The Hermitage Museum says it the painting is possibly by Jacob Cornelisz. van Oostsanen, working in about the year 1500 in the then provincial town of Amsterdam.

The peculiar trajectory of Canto III (Don Juan)

This is an intriguing Canto. It contains one of Byrons greatest characters — the pirate Lambro, modelled (probably) on Ali Pasha — and some of his best-known verse. Yet, it has a weaker-than-usual narrative structure, no climactic events, some heavy-handed scenery, an odd diversion into Mariolatry, his most sarcastic attack on Wordsworth and, an abrupt end due to a decision to split the original draft into two Cantos.

But this Canto also contains the first hints of Byron’s fateful attachment to an ideal of Hellenic liberation that (with help from his own doctors) would send him to his grave just a decade later.

Download an annotated (& illustrated) PDF of Canto III.

Although 111 verses long, Canto III captures just one event in Don Juan’s story: the return home of the pirate Lambro to find Juan installed as the consort of his daughter Haidee, (presumptive) mistress of the Isle. Juan has no active role in the Canto, and no speaking part. The only action in the Canto is Lambro’s.

After a long absence plying his craft as a slave-dealer and ‘sea attorney’, the old pirate returns undetected to his island (Byron draws a parallel with the return of Odysseus to Ithaca). He beaches his ship and leaves his crew to ‘careen’ her while he mounts the hill above his house and descends the other side, toward it. From a distance he sees his household servants dancing and feasting on the lawn. His daughter Haidée, convinced by his long absence that he had died at sea, has assumed his place and has installed Juan — her lover in the famous sea-cave scene of Canto II — by her side. Lambro, whom the idlers in his garden do not even recognise, learns from them of the island’s new “Mistress and Master”. He is astonished, clearly displeased by the lavish expenditure and, surprised no doubt by the news of his own death. But he shows no outwards sign of his anger as he enters his house by a back way; finding, of course, no greeting.

At this point, after only some 6o verses, the main thread of the narrative falls away. What follows, first, is description of the rooms of the house, the feast, the carpet, the wall hangings, the plate and Juan and Haidée’s oufits. Next, during an interlude in the feasting an unnamed poet regales the host and hostess with the much-anthologised song “The Isles of Greece”, written in a lyric style unlike the ottava-rima verse of the rest of the Canto. It is a call to contemporary Greeks to abandon their supine acceptance of Turkish rule, acknowledge their heritage and to rise up in arms against their occupiers.

Musing briefly on the song, Byron follows yet another thread of diversions that leads him through the ironies of poetic truth and fame to sarcastic reflections on the marriages and intellectual pretensions of Southey, Coleridge and Wordsworth. He explains what he claims is his own ‘religious feelings’ and recalls the numinous beauty of a twilight canter in the woods south of Ravenna where Bocaccio set a particularly gory tale later imitated by Dryden. Then, after a curiously mawkish hymn to the virgin Mary, prompted by the Angelus, heard at a distance in woods, Byron interrupts himself to say he’s decided to break the Canto he is drafting into two, ending the first half at this point. He’d promised in Canto I that each book of his epic would be two-hundred verses (as Cantos I and II are). He explains he can make more money by dividing the books into two (but this is a misdirection on his part).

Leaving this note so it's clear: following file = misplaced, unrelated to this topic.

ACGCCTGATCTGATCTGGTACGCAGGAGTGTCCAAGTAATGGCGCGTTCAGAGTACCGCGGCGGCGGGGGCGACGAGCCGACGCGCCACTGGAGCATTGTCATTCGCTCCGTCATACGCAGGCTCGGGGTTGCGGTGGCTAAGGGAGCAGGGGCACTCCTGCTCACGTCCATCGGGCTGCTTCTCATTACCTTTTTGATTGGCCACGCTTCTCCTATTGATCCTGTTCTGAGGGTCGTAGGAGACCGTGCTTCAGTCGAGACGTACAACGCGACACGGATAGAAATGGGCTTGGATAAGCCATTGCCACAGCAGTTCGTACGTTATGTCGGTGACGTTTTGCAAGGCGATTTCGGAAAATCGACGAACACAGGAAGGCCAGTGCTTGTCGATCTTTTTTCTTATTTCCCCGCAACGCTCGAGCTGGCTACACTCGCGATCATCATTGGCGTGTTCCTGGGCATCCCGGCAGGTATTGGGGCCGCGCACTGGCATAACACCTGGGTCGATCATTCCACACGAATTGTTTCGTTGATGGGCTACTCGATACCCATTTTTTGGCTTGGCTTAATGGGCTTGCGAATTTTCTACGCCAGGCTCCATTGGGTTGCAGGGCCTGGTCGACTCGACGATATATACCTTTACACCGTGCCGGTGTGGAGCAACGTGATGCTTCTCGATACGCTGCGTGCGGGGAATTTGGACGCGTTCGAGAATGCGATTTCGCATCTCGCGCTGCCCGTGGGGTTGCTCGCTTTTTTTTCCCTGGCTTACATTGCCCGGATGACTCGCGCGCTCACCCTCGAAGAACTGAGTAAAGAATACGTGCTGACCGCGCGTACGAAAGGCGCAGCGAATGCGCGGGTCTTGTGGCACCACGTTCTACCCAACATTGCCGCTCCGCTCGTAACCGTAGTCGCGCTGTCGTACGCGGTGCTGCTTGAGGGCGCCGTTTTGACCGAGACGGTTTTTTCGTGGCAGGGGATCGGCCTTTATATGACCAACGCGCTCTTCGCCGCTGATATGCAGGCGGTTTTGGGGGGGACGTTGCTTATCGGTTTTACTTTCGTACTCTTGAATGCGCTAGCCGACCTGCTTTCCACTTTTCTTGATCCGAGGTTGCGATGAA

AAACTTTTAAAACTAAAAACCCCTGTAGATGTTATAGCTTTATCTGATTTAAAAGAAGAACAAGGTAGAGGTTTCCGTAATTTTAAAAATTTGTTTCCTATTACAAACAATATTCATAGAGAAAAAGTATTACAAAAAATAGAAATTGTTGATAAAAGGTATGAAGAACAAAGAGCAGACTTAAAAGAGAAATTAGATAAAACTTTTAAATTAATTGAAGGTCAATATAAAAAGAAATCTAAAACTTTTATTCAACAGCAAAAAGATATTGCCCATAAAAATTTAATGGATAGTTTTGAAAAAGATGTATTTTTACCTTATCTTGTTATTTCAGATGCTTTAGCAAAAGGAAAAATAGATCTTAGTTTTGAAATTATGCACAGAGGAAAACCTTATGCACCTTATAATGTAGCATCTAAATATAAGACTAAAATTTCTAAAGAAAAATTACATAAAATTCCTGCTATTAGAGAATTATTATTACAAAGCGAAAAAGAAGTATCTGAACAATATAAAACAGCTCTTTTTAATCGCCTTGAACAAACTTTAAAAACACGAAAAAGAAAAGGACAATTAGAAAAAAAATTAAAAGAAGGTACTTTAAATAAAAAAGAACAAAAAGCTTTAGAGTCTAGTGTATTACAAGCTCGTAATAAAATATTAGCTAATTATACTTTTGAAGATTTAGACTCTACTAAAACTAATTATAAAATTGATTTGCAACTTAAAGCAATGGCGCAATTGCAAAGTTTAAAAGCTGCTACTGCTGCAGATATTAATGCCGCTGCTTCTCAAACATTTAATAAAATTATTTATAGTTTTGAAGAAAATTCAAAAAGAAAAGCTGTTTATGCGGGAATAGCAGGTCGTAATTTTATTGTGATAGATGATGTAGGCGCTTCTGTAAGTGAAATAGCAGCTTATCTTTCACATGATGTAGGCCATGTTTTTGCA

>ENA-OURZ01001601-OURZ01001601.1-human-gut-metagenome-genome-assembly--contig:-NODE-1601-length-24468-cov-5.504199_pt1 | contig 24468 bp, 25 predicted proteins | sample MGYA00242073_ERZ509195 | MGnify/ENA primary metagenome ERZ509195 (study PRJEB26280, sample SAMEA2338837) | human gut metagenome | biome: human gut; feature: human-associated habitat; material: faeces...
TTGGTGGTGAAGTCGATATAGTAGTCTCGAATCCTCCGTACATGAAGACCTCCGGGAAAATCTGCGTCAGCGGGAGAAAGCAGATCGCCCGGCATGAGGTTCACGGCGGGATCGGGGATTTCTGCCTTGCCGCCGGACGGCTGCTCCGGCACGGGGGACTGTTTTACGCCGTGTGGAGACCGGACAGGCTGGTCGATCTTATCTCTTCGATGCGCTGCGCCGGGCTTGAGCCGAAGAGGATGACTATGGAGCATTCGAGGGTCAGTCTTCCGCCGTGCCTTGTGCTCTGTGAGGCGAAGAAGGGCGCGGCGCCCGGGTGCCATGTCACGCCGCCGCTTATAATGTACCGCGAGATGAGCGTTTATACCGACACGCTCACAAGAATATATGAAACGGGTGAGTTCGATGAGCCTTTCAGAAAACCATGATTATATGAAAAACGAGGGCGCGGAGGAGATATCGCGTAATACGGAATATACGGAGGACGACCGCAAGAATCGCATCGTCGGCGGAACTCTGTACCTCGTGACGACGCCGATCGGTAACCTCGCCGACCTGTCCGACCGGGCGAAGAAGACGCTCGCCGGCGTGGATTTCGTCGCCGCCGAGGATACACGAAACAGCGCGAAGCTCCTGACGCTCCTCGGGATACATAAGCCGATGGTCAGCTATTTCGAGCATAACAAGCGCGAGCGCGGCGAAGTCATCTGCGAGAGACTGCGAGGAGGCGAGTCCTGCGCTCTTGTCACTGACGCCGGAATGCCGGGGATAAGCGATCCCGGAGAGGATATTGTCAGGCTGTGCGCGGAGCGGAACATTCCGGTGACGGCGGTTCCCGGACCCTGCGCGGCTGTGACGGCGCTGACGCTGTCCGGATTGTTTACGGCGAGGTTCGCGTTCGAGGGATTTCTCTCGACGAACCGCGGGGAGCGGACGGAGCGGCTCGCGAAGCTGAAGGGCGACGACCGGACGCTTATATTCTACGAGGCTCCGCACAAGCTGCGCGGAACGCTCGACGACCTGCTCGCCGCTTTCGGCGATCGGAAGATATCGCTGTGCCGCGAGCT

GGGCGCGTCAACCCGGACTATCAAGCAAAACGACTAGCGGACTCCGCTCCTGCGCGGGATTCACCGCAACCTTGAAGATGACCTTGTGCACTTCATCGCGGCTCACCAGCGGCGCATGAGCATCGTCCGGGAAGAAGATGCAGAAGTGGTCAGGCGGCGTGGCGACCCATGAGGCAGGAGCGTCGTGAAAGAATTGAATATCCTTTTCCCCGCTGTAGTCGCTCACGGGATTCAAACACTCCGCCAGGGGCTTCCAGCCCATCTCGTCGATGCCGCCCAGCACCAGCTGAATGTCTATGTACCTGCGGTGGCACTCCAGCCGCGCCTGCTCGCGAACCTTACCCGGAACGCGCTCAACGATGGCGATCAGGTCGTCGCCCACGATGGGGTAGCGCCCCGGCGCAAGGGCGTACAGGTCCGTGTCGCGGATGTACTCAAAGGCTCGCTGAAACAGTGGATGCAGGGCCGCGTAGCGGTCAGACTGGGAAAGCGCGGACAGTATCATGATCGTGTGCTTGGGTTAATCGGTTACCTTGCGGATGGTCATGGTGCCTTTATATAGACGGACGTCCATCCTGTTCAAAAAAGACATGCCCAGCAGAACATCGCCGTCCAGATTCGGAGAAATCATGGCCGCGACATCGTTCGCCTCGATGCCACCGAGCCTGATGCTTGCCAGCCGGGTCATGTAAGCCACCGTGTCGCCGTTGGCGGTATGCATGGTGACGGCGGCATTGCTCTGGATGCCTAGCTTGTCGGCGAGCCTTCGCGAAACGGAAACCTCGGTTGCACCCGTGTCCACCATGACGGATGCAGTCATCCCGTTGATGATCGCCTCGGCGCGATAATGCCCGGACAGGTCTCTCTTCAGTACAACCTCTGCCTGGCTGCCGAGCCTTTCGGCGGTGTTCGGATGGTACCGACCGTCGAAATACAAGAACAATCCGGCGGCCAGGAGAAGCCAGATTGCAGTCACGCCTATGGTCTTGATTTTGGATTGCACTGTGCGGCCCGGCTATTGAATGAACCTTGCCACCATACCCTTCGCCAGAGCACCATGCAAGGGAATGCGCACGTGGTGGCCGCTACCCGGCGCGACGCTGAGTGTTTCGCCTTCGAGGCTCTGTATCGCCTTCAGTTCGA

An unsurpassable poem

Amit Majmudar in the Kenyon Review:

At this point I should insist that, if you haven’t read Don Juan, please put it on the top of your list. Just as it was a corrective for the Romantic Era in English verse, it is triply a corrective for 21st-century American verse, which has spliced Romantic self-absorption with Modernist obscurantism with a prosaic formal slackness all its own: We have sucked up and distilled the worst tendencies of the past two centuries. This is a tragic phenomenon but not without remedy: Byron’s Don Juan, specifically. The book ought to be required reading in poetry-writing programs nationwide…

Extract from The Two Unsurpassable Poems in the English Language « Kenyon Review Blog

Annotated Canto III of Don Juan

Here’s a download for Byron fans. An illustrated, annotated Canto III of Don Juan.

This project went into the freezer for a couple of years after the publication of the audio-book of Canto One. Alas, there were only a few sales. The iBook has been free for download from the iBook Store for the past couple of years and, still, there are only a very small number of downloads.

The Librivox recordings I made of several Cantos of Don Juan (here, here, and here) have been downloaded tens of thousands of times. But there seems to be almost zero demand for a read-aloud book of the same material, or I have failed to connect with the audience; or both.

I have, however, continued the project in other ways from time to time. I’ve recorded the audio for Cantos II and III that have not been posted to Librivox (I don’t like their insistence on ‘branding’ my work for themselves). Those recordings may appear here in due course: or I may wait until I have some more Cantos ready and release them as a group.

I have also continued to work on an approach to annotation whose motive is to help 21st century readers “get” some of the references — literary, autobiographical — that made the satire so amusing for sophisticated 19th century readers. Don Juan is not a literary puzzle like, for example, Joyce’s Ulysses. But it is a much denser composition than Byron’s apparently frivolous tone and loose structure make it appear, on the surface.

Here is the annotated version of Canto III. I hope you like it. Please contact me (there’s an email link in the PDF file) and let me know what you think.

Don-Juan Canto III Annotated

By the way: the image is a half-imaginary portrait of one of Byron’s would-be (de facto? We’ll never know!) lovers: the saturnine Ali Pasha of Tepelenë, a brigand, sadist, pederast and Ottoman tyrant of Albania and Western Greece. For more about his connection to Bryon, and role in Don Juan, please read the Annotated Canto III.